A classically strange-bedfellows alliance of California liberals and conservatives helped defeat the House farm bill on Thursday afternoon, embarrassing Republican leaders and casting the future of farm policy into disarray.
By a 195-234 vote, the House rejected the Federal Agriculture Reform and Risk Management Act. For farm bill supporters, of course, the vote was a slap in the face. Freshman Rep. David Valadao, R-Hanford, declared that it was “inexcusable that members from both parties could not come together” on the five-year farm plan.
Other Central Valley lawmakers with pronounced agricultural roots likewise voted for the bill, including Reps. Jeff Denham, R-Turlock, Jim Costa, D-Fresno, and John Garamendi, D-Walnut Grove.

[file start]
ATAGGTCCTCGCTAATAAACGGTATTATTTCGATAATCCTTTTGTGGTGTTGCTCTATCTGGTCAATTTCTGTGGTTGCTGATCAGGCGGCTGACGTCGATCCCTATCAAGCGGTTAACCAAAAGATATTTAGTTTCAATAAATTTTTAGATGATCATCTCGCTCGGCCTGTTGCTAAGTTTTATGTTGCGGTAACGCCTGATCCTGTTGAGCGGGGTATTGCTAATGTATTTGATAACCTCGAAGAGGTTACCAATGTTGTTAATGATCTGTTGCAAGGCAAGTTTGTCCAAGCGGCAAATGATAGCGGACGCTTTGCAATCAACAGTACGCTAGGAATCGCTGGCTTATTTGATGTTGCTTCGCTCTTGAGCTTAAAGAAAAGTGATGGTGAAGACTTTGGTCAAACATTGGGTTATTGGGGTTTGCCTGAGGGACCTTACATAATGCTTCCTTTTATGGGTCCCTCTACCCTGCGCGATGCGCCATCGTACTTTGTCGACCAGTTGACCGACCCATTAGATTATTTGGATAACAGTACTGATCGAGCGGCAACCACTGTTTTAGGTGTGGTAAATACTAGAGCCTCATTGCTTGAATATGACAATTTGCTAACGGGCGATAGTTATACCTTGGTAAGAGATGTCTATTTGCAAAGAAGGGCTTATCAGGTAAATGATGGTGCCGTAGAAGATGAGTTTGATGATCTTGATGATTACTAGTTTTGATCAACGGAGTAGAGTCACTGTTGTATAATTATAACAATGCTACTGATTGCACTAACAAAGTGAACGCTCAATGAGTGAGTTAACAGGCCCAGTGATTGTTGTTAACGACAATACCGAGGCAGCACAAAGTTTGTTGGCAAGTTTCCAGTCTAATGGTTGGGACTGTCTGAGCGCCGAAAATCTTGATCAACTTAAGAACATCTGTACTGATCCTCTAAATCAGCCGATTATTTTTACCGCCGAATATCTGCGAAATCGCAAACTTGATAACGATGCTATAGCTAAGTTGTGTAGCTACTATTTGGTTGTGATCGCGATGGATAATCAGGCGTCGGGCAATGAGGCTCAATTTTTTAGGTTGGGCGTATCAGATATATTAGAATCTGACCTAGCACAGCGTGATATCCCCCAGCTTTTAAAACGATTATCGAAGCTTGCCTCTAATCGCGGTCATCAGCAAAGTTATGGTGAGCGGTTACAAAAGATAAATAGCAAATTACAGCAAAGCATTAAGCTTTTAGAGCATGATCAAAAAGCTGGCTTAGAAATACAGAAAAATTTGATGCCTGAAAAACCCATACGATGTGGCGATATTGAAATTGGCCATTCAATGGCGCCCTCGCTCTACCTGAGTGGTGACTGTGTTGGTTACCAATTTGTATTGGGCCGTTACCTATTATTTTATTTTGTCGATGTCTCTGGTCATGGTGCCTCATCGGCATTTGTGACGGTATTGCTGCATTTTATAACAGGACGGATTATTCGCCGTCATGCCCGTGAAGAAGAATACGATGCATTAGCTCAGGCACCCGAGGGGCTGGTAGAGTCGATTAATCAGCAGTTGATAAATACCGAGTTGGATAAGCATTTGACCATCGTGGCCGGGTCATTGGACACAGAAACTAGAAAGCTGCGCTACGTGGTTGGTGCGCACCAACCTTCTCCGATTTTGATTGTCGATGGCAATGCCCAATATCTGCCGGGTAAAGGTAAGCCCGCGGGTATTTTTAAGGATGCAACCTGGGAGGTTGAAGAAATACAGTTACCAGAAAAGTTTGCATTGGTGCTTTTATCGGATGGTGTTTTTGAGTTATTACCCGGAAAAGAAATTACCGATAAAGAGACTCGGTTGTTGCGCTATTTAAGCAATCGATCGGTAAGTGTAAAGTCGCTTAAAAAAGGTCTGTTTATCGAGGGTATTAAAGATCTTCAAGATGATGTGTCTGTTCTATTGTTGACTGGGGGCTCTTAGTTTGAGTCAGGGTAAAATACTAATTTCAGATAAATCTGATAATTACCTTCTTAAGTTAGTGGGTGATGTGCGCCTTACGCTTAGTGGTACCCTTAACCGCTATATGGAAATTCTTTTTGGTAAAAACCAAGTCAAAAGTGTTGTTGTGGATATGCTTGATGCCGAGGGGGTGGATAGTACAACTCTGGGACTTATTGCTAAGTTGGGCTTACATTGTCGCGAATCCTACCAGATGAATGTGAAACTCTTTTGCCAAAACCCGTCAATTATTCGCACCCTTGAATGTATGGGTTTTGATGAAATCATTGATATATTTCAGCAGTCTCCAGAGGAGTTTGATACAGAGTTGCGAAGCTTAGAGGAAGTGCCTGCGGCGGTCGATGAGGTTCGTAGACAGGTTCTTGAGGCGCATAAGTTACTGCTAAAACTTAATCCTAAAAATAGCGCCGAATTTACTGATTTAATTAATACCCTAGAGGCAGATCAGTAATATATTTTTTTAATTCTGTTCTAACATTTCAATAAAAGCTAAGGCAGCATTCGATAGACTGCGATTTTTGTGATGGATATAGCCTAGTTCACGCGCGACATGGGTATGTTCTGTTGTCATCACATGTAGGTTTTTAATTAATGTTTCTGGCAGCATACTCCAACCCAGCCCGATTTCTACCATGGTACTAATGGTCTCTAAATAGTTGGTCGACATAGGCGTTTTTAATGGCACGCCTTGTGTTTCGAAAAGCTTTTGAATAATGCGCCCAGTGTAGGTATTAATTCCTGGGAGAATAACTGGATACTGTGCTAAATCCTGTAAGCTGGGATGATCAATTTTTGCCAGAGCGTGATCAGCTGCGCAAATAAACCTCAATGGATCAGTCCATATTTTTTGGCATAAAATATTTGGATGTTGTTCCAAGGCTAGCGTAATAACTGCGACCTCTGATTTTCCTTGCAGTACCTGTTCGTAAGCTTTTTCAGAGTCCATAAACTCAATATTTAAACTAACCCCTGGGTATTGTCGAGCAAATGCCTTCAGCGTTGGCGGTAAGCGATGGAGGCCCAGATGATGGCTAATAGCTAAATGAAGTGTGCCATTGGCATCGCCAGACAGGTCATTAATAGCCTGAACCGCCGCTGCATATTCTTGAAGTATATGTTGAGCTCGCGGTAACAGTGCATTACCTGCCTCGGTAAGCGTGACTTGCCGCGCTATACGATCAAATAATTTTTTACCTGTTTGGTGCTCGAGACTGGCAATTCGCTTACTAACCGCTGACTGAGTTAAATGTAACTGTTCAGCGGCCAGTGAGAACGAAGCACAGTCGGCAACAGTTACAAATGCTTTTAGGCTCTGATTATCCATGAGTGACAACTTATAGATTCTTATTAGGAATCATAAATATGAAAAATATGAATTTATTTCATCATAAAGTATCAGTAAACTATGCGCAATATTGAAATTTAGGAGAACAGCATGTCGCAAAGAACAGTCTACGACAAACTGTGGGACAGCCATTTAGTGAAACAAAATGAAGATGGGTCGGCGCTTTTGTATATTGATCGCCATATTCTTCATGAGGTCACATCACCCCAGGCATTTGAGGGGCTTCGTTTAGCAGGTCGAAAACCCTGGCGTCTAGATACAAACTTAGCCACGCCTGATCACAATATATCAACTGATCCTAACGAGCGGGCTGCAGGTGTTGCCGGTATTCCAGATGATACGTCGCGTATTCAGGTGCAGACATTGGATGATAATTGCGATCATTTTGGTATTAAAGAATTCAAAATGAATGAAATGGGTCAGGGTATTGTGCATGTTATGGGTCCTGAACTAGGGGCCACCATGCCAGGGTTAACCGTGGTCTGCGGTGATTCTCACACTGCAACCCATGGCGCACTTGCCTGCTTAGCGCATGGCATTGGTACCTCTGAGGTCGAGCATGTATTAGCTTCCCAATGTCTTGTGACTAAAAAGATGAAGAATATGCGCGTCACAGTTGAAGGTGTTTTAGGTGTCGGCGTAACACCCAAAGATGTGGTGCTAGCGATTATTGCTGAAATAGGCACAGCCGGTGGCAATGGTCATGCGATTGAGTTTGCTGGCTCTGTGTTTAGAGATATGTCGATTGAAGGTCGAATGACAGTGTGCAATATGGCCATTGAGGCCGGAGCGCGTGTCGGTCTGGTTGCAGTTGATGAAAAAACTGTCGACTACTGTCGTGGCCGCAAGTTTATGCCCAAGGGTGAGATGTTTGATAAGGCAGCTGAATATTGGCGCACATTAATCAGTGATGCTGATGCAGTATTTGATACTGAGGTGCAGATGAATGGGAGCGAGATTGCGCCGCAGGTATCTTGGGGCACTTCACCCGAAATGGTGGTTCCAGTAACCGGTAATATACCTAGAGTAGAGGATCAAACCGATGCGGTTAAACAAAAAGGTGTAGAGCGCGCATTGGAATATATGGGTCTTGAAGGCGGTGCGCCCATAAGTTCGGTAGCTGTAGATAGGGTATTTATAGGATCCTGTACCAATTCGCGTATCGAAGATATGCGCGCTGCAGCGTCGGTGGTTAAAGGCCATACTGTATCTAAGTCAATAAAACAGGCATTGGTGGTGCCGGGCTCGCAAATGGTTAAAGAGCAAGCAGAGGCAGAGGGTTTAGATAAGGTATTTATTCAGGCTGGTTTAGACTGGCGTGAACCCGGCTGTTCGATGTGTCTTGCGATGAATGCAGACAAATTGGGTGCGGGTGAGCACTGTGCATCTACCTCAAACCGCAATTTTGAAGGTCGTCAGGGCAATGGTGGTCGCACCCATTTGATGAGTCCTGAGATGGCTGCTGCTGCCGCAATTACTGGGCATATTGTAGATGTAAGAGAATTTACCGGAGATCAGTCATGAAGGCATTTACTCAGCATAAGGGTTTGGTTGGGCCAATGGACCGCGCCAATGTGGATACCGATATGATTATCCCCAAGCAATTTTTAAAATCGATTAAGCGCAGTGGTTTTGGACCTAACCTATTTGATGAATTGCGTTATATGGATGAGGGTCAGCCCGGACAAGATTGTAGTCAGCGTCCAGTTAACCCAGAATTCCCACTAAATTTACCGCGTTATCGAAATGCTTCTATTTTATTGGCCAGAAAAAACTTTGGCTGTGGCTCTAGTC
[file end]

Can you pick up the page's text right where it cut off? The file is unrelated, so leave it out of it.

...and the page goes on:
But the wide array of lawmakers who opposed the bill suggest the continuing difficulties the legislation’s authors will continue to face. Some of the naysayers, for instance, were staunch conservatives like Rep. Tom McClintock, R-Elk Grove. A budget hawk, McClintock had failed in an effort to cut further funding from the bill, including with an amendment to eliminate the Market Access Program, which helps California farm groups and others advertise overseas. A number of McClintock’s conservative allies, like Rep. Dana Rohrabacher, R-Huntington Beach, likewise opposed the bill.
From the other side of the aisle, California Democrats like Rep. Doris Matsui of Sacramento, House Minority Leader Nancy Pelosi of San Francisco, and Rep. Jackie Speier, D-San Mateo, opposed the bill for a variety of reasons, including its cuts to the supplemental nutrition programs.
All told, 62 House Republicans joined 172 House Democrats in voting down the bill.